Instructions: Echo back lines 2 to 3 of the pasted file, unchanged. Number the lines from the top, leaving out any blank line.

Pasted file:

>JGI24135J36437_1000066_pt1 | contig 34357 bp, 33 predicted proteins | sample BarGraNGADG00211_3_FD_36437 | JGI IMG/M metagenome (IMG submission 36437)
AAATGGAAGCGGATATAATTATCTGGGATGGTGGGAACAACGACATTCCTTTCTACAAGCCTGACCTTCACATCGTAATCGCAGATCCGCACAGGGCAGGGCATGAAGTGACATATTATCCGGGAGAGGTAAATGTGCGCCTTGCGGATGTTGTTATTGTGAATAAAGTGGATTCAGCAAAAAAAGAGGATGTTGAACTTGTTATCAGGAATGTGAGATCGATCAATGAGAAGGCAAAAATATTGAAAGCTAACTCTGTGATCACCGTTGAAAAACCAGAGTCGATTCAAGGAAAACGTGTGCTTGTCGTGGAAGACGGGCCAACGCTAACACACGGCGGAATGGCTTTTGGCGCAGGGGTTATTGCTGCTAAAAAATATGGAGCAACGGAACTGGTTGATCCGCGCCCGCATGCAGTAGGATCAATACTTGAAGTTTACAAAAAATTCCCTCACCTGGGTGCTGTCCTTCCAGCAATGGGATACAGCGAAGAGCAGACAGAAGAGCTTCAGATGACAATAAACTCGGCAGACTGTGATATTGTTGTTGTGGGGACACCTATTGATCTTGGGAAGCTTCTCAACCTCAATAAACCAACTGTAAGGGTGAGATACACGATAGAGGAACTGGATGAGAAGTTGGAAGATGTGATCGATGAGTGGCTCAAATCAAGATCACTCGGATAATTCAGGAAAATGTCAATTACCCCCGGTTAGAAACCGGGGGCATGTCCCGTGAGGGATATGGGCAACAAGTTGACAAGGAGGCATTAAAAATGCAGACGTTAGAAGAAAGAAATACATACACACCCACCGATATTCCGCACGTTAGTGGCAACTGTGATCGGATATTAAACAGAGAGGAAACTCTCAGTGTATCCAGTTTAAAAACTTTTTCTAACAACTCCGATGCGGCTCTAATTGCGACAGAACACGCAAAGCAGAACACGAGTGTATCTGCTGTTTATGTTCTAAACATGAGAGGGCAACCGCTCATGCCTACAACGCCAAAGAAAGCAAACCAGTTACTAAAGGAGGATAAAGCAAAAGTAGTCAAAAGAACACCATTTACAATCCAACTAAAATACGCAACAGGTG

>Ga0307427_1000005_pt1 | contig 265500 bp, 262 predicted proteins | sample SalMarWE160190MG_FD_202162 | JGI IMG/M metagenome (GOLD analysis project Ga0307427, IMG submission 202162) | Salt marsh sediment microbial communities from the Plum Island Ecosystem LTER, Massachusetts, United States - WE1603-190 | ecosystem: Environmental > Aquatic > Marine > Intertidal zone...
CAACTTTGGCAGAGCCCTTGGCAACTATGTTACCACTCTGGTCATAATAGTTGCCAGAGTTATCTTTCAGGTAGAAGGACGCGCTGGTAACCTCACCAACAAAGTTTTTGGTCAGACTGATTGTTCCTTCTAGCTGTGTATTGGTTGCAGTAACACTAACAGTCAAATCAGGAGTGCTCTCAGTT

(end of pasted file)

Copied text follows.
AAATGGAAGCGGATATAATTATCTGGGATGGTGGGAACAACGACATTCCTTTCTACAAGCCTGACCTTCACATCGTAATCGCAGATCCGCACAGGGCAGGGCATGAAGTGACATATTATCCGGGAGAGGTAAATGTGCGCCTTGCGGATGTTGTTATTGTGAATAAAGTGGATTCAGCAAAAAAAGAGGATGTTGAACTTGTTATCAGGAATGTGAGATCGATCAATGAGAAGGCAAAAATATTGAAAGCTAACTCTGTGATCACCGTTGAAAAACCAGAGTCGATTCAAGGAAAACGTGTGCTTGTCGTGGAAGACGGGCCAACGCTAACACACGGCGGAATGGCTTTTGGCGCAGGGGTTATTGCTGCTAAAAAATATGGAGCAACGGAACTGGTTGATCCGCGCCCGCATGCAGTAGGATCAATACTTGAAGTTTACAAAAAATTCCCTCACCTGGGTGCTGTCCTTCCAGCAATGGGATACAGCGAAGAGCAGACAGAAGAGCTTCAGATGACAATAAACTCGGCAGACTGTGATATTGTTGTTGTGGGGACACCTATTGATCTTGGGAAGCTTCTCAACCTCAATAAACCAACTGTAAGGGTGAGATACACGATAGAGGAACTGGATGAGAAGTTGGAAGATGTGATCGATGAGTGGCTCAAATCAAGATCACTCGGATAATTCAGGAAAATGTCAATTACCCCCGGTTAGAAACCGGGGGCATGTCCCGTGAGGGATATGGGCAACAAGTTGACAAGGAGGCATTAAAAATGCAGACGTTAGAAGAAAGAAATACATACACACCCACCGATATTCCGCACGTTAGTGGCAACTGTGATCGGATATTAAACAGAGAGGAAACTCTCAGTGTATCCAGTTTAAAAACTTTTTCTAACAACTCCGATGCGGCTCTAATTGCGACAGAACACGCAAAGCAGAACACGAGTGTATCTGCTGTTTATGTTCTAAACATGAGAGGGCAACCGCTCATGCCTACAACGCCAAAGAAAGCAAACCAGTTACTAAAGGAGGATAAAGCAAAAGTAGTCAAAAGAACACCATTTACAATCCAACTAAAATACGCAACAGGTG

>Ga0307427_1000005_pt1 | contig 265500 bp, 262 predicted proteins | sample SalMarWE160190MG_FD_202162 | JGI IMG/M metagenome (GOLD analysis project Ga0307427, IMG submission 202162) | Salt marsh sediment microbial communities from the Plum Island Ecosystem LTER, Massachusetts, United States - WE1603-190 | ecosystem: Environmental > Aquatic > Marine > Intertidal zone...